As I discussed in last month’s article, more and more parents seem to be actively parenting their adult children these days. How do you parent an adult who needs some support while also taking good care of yourself?
A first question might be, “Does the adult child really need my help?” Too often I observe parents jumping in and “fixing” things for their kids instead of supporting them in figuring out their own decisions, messy as they might be. If a young adult is genuinely working hard to establish herself and can’t find a good job, it may be reasonable to allow her to live at home with certain guidelines until she can become more solvent.
My suggestion would be to give a timeframe (which can always be revisited!) as well as setting expectations for participation in the household. Often I see parents still doing their kids’ laundry and allowing them to keep all the money they earn for manicures or entertainment instead of contributing to household bills.
How will they learn to be responsible for themselves if we don’t teach them to budget? Obviously if they only make $100/week, they will only contribute a small amount; but this helps them learn to appreciate the value of their own—and your—money and time. Sitting down to discuss these issues will help.
For instance, you can explain to your adult child that though a curfew may seem ridiculous, you are doing this to alleviate your own anxiety. Together you can hash out an agreement that will honor both of your needs. Remember: if you are exhausted, stressed, or broke, you won’t be much help to them!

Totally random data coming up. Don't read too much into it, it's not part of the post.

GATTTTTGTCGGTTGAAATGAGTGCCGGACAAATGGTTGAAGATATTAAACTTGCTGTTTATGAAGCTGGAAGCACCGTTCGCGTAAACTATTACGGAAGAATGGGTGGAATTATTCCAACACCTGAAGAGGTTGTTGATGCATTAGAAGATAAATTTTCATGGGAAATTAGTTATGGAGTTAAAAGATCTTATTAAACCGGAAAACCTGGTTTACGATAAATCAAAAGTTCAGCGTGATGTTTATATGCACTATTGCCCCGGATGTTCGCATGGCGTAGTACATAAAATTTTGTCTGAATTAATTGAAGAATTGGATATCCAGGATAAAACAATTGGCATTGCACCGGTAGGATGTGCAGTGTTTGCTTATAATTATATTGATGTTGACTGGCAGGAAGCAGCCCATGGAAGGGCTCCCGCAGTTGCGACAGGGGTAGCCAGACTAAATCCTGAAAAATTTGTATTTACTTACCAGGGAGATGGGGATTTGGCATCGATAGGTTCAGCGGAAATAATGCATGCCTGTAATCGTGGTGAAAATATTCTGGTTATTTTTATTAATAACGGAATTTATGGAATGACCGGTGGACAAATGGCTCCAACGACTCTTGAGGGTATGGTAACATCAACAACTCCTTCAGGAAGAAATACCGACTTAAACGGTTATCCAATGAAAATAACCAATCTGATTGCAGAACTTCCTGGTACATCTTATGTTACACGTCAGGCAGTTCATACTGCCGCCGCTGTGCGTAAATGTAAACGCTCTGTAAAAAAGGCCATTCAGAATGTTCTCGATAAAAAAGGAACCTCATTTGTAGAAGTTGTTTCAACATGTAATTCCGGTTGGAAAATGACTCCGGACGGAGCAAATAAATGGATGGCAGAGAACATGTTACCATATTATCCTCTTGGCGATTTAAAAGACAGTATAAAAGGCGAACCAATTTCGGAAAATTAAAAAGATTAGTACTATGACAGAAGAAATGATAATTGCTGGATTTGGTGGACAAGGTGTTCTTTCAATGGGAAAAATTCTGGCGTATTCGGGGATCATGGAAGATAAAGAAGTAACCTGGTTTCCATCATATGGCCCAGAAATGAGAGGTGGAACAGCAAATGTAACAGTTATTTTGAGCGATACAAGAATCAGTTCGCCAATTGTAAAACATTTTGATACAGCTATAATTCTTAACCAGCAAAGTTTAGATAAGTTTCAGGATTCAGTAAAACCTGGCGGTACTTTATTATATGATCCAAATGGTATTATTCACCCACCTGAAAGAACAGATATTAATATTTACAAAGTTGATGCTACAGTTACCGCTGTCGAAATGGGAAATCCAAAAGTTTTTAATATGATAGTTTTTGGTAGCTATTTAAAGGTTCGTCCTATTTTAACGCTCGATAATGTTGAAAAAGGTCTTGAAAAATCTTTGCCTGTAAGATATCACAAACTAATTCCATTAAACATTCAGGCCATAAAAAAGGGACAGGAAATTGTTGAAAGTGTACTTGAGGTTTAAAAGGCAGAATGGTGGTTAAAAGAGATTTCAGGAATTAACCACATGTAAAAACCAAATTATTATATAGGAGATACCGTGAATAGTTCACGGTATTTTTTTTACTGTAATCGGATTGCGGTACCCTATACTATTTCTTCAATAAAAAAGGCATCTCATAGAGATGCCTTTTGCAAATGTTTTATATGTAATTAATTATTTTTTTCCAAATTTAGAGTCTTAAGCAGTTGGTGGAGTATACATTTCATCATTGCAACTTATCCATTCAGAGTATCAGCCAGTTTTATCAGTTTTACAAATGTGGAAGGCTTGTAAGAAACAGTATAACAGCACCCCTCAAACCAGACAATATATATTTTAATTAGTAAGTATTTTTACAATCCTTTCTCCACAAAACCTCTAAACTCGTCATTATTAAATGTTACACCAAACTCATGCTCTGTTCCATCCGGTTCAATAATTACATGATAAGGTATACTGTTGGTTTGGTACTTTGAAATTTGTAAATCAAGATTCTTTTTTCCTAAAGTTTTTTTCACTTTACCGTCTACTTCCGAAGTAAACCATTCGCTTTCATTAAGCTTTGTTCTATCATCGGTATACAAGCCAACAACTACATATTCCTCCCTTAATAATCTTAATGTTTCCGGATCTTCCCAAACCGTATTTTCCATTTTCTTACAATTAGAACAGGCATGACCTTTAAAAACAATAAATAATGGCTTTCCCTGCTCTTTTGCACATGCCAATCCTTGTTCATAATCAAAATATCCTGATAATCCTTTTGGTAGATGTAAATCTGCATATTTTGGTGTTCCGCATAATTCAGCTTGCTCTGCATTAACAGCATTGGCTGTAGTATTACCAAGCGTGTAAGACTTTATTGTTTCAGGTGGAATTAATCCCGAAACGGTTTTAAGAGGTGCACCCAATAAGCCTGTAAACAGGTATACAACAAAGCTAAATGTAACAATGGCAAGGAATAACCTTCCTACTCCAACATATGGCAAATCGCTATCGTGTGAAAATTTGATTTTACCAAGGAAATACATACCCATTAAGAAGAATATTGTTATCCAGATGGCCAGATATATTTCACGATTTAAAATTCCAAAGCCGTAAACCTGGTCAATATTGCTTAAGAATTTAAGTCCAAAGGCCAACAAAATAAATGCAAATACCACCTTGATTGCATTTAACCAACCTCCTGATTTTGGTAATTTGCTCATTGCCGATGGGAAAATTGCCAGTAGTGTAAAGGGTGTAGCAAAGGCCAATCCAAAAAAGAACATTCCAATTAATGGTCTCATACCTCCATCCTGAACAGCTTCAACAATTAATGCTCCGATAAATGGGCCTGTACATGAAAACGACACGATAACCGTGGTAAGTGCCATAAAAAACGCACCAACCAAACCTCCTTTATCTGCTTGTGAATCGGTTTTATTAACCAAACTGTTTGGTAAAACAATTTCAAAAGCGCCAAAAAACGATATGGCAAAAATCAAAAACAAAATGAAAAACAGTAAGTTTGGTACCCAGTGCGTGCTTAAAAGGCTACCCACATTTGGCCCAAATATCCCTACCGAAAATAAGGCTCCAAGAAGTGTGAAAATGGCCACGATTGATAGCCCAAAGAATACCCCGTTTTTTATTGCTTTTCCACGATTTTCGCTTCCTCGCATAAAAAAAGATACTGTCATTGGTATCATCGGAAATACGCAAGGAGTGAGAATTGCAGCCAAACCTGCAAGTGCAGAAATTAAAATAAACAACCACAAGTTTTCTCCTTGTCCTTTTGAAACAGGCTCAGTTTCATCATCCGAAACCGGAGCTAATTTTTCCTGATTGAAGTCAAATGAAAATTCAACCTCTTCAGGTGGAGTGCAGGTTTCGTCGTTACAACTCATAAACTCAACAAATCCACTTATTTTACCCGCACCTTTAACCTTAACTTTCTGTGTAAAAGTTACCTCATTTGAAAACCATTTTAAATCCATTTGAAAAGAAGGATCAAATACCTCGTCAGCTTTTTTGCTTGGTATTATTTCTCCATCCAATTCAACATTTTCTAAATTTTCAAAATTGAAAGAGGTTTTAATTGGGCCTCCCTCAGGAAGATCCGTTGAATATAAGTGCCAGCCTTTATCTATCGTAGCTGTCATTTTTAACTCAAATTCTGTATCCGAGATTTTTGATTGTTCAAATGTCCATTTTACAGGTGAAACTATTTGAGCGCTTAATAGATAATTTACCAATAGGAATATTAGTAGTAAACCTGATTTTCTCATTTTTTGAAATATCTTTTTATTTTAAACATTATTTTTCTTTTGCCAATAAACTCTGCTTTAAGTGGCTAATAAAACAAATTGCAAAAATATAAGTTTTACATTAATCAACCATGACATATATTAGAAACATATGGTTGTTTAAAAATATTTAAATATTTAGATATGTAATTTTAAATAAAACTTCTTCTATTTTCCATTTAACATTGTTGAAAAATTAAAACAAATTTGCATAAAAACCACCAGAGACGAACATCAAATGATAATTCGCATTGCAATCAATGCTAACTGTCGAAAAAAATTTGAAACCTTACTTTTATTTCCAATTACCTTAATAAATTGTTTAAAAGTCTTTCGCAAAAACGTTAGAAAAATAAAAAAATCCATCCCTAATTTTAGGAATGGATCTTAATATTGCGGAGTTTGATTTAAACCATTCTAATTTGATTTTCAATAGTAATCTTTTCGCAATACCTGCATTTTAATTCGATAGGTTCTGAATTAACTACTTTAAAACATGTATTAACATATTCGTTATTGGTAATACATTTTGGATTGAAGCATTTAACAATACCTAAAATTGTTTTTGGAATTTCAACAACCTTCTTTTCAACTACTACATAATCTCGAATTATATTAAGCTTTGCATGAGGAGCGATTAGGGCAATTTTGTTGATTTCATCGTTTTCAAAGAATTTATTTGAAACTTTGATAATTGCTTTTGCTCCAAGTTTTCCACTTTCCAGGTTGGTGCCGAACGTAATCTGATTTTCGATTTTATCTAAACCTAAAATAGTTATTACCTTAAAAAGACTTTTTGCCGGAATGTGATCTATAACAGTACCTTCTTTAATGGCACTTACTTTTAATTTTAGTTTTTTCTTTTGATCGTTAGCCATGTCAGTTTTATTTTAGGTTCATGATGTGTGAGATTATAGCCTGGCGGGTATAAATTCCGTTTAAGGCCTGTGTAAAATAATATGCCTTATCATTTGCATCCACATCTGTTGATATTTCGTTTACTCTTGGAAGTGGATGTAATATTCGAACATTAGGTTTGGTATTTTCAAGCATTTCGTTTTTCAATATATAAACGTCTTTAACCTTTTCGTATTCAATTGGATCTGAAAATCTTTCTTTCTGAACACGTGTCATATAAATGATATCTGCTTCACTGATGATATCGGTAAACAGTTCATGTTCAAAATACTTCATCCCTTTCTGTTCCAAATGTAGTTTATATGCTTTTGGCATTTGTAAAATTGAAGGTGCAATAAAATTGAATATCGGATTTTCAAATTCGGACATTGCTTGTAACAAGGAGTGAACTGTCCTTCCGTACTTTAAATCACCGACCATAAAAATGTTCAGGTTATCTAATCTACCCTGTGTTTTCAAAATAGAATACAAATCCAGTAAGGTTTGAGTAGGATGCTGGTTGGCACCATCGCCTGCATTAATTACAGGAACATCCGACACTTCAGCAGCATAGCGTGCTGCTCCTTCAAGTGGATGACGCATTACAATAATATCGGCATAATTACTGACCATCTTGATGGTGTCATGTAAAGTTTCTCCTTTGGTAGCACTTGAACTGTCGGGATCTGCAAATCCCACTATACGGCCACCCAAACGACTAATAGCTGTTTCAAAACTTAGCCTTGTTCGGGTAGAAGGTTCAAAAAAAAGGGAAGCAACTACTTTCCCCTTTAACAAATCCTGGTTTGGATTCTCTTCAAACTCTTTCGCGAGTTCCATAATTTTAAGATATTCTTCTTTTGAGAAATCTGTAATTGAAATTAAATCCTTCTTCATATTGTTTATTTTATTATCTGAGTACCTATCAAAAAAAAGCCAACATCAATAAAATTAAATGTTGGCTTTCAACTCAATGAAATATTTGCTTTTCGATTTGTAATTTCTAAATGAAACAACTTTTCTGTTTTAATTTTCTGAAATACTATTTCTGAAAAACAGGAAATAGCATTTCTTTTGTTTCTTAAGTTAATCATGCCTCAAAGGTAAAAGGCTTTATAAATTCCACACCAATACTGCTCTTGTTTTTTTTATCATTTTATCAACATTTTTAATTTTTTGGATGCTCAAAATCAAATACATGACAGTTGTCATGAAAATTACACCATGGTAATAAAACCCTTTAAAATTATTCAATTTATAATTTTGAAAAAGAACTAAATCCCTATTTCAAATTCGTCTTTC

What if the situation is more complicated, and an adult child has dependents, an ex who is still prominent in his or her life, is unemployed, etc.? Again, you can help this person as long as you are honoring your own needs in taking care of them. A favorite yoga teacher, Judith Lasater, once suggested asking yourself this question before you do anything, small or great: “Does what I’m about to do include taking care of myself?”
So before you agree to babysit full-time or cash in your IRA to pay your adult child’s attorney’s fees, take some time and be assured through discussion and contemplation that your child is doing everything to his highest ability. If, for instance, he or she is experiencing depression (a common problem), it is reasonable for you to help pay for counseling but also insist that your child follow through with treatment, or you are both likely to get stuck in this mire for years.
I have seen older adults develop severe depression themselves from trying to “rescue” their adult children for years on end. Obviously this is a very short discussion of a complex issue.
I suggest you ask yourself two things:
- Will I be able to take care of myself psychologically, physically, and spiritually if I provide support at this time?
- Does my decision to help represent the best possible way to help my child not only in the moment, but in his or her future as a responsible adult?
You can always revise decisions. But it is much easier to err on the side of enforcing and maintaining boundaries in the beginning and relax those boundaries if things are going well than it is to try and impose them later. Good luck!
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